Music preservedThe first kind of audio recording method was analogue recording. Every step in the process involved either vibrations or something analogous to vibrations. An orchestra plays. Sound waves strike the diaphragms of microphones. The microphones convert sound vibrations to their electrical analogue. The electrical signal magnifies a recording head, which arranges the pattern of metal oxide in yet another representation of the original sound waves.
The tape might then be used to master a phonograph record, in which the sound wave analogue is a pattern of slight irregularities in a groove of vinyl. And finally, either the tape magnetizes a playback head and produces an electrical signal, or the stylus of a phonograph vibrates according to the record groove and produces an electrical signal. That signal is amplified, and the strengthened signal causes a speaker to vibrate and reproduce, with greater or lesser fidelity, the original sound.
At each stage of an audio recording, there is something of the original sound wave intact. The electrical signal resembles the sound wave. The magnetic pattern resembles the electrical signal. The grooves in the record resemble the magnetic pattern. The electrical signal resembles the vibration of the grooves. The vibration of the speaker resembles the electrical signal. And finally, the sound waves produced by the speaker resemble the vibration—and every previous form of the wave back to the original. The trick in analogue audio recording is always to capture as much of the original wave as possible, losing as little as possible and adding as little as possible (distortion) in the process of recording and reproducing the sound.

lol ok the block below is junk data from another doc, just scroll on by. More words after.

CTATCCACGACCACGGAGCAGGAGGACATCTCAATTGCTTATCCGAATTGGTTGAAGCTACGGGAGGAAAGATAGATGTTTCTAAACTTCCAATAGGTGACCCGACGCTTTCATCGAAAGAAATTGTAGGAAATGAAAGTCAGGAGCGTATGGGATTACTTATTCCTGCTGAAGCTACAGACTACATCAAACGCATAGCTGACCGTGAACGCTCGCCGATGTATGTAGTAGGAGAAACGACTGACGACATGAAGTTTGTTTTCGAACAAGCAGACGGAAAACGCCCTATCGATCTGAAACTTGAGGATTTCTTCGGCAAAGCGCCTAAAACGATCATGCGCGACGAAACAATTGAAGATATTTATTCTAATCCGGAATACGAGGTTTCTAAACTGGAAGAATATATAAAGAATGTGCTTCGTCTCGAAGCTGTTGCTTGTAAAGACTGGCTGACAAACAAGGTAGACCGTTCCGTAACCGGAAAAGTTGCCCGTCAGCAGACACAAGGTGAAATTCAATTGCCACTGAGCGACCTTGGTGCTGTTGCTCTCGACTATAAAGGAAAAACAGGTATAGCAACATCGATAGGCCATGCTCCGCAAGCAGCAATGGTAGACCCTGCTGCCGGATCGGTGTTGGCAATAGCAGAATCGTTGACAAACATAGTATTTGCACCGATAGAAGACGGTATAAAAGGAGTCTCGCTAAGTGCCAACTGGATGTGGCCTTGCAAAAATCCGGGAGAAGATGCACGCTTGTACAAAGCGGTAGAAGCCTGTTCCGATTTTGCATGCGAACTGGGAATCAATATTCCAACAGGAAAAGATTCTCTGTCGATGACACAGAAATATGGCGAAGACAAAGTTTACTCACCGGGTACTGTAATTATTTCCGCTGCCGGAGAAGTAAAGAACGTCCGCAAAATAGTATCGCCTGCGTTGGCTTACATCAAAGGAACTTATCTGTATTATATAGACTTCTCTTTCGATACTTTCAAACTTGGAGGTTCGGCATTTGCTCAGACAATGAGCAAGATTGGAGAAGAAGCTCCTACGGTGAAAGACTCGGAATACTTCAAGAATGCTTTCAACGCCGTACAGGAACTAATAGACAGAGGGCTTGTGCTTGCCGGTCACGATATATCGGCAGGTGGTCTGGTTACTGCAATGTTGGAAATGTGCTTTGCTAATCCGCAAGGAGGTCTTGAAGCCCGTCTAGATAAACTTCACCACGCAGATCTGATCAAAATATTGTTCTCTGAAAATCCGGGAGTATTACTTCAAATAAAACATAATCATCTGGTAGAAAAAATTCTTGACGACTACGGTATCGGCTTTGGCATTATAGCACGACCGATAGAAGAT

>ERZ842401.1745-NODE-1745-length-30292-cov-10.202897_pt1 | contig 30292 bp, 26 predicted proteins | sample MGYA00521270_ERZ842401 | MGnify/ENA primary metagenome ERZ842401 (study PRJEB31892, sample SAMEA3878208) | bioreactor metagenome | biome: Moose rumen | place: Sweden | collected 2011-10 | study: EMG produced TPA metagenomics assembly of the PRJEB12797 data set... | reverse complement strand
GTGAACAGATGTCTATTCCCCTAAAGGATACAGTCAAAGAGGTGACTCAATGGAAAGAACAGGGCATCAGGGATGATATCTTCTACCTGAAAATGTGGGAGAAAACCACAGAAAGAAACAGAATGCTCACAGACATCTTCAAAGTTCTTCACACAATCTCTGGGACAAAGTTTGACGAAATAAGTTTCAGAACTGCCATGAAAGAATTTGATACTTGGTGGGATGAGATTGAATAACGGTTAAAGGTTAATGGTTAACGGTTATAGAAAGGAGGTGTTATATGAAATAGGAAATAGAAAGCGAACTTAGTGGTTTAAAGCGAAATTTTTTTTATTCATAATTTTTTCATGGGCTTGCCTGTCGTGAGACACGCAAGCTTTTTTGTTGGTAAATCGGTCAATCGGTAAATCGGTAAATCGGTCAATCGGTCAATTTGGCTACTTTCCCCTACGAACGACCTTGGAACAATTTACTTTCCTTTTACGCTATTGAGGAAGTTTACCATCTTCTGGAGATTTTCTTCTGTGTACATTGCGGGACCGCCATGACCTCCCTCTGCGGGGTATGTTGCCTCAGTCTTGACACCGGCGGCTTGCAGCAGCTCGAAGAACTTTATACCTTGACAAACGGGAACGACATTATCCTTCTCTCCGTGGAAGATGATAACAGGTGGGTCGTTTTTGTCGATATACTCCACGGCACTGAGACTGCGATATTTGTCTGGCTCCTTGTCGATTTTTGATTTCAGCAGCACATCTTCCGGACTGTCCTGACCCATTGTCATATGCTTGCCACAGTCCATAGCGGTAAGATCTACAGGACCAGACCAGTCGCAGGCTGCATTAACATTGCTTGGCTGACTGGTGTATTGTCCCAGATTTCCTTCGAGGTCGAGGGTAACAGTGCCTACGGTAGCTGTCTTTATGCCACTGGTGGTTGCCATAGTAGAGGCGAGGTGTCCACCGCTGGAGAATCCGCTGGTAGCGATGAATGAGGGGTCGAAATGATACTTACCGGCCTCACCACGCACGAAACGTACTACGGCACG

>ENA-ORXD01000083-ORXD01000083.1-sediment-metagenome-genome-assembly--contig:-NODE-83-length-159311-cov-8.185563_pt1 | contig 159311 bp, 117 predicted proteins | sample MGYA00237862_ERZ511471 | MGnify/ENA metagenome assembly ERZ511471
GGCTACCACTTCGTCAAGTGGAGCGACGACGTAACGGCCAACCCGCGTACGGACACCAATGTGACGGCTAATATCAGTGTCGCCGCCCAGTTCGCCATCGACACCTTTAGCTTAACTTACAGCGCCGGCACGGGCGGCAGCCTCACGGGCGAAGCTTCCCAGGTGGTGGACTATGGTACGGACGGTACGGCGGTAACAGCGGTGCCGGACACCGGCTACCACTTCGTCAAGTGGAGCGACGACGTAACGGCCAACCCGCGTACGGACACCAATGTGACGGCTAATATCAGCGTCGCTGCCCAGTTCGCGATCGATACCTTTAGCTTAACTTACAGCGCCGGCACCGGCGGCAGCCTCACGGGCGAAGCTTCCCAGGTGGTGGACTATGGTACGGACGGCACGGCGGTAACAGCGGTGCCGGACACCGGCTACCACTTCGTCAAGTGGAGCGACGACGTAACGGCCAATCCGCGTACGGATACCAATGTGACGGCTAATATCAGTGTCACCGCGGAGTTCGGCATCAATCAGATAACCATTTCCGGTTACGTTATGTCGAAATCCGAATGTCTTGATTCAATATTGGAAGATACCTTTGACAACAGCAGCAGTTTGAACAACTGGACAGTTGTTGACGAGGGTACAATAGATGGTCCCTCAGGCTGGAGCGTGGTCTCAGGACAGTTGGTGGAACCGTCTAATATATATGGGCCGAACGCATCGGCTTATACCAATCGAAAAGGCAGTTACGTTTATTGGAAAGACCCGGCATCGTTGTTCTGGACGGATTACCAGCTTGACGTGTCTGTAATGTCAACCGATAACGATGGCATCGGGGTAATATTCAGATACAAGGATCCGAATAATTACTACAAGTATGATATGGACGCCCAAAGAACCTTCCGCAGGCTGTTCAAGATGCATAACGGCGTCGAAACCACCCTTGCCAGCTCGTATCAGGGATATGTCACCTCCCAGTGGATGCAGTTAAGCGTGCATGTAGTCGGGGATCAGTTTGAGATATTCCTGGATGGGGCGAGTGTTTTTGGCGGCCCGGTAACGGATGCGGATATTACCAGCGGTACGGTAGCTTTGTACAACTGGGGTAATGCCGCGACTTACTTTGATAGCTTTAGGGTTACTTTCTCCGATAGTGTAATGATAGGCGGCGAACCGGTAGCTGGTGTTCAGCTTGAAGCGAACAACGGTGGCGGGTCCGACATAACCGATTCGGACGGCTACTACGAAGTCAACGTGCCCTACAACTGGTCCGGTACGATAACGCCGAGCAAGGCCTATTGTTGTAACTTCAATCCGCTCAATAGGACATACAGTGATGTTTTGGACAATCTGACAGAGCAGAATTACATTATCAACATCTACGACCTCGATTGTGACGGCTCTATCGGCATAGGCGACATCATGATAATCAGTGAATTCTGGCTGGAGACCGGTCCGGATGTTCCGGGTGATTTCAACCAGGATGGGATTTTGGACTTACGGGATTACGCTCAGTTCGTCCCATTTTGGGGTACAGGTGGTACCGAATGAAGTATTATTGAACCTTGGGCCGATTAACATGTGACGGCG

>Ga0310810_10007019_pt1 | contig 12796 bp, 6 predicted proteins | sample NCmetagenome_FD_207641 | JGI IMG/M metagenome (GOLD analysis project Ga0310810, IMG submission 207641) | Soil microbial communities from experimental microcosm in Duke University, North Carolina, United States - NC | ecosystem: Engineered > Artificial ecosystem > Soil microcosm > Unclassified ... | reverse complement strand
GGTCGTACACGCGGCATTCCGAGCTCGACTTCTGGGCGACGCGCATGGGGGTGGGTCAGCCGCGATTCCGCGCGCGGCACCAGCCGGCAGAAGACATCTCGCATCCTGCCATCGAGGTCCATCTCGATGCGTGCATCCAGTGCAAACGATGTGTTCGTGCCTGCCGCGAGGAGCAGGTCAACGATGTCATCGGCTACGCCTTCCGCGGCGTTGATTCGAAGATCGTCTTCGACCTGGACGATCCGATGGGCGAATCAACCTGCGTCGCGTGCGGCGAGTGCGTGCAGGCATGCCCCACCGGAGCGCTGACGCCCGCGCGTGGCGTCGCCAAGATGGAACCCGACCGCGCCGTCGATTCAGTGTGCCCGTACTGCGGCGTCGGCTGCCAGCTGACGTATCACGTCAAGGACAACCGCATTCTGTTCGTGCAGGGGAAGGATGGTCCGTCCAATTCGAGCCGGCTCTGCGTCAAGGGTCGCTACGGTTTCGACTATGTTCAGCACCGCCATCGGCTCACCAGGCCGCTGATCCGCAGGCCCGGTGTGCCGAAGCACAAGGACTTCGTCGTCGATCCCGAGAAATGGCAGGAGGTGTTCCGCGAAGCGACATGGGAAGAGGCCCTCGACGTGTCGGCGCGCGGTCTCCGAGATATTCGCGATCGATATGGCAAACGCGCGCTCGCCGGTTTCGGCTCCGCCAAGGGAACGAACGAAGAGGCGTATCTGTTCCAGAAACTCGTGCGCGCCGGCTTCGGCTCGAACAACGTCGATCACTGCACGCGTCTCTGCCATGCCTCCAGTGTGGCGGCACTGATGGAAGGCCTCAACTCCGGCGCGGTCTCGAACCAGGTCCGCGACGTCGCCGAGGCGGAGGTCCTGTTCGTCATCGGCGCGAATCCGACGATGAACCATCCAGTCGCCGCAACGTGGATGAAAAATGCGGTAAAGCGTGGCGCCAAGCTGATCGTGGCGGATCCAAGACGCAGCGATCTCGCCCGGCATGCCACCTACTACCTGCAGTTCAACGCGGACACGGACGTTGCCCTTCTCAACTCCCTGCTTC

It's remarkable what this technological descendent of Thomas Edison's invention—speaking into a cone, which caused a needle to vibrate and trace a pattern in a wax cylinder—can produce. The best analogue audio recording and reproduction equipment results in a sound that is remarkably faithful to the original, including its dynamic range, its frequency range, and its harmonics and overtones.
Of course, most of us can't afford the finest reproduction equipment—things like a super-quiet turntable, wooden tonearm, multiradial stylus, low-distortion amplifier, and speakers accurate from 20 to 20,000 Hertz.
Music encodedDigital recording does not produce analogues of the original sound wave. Instead, it encodes sound information into a stream of ones and zeros. What is remarkable is that this works at all and that a reasonable facsimile of what the New Pornographers sounded like in the studio comes out of our speakers or headphones—without any signal loss, hiss, hum, clicks, or other byproducts of analogue recording and reproduction. What is far less remarkable is the reality of how well this encoding actually works. Yes, you can hear the squeak in Ringo's bass drum pedal. But are you truly hearing what the Vienna Symphony Orchestra sounded like in the concert hall?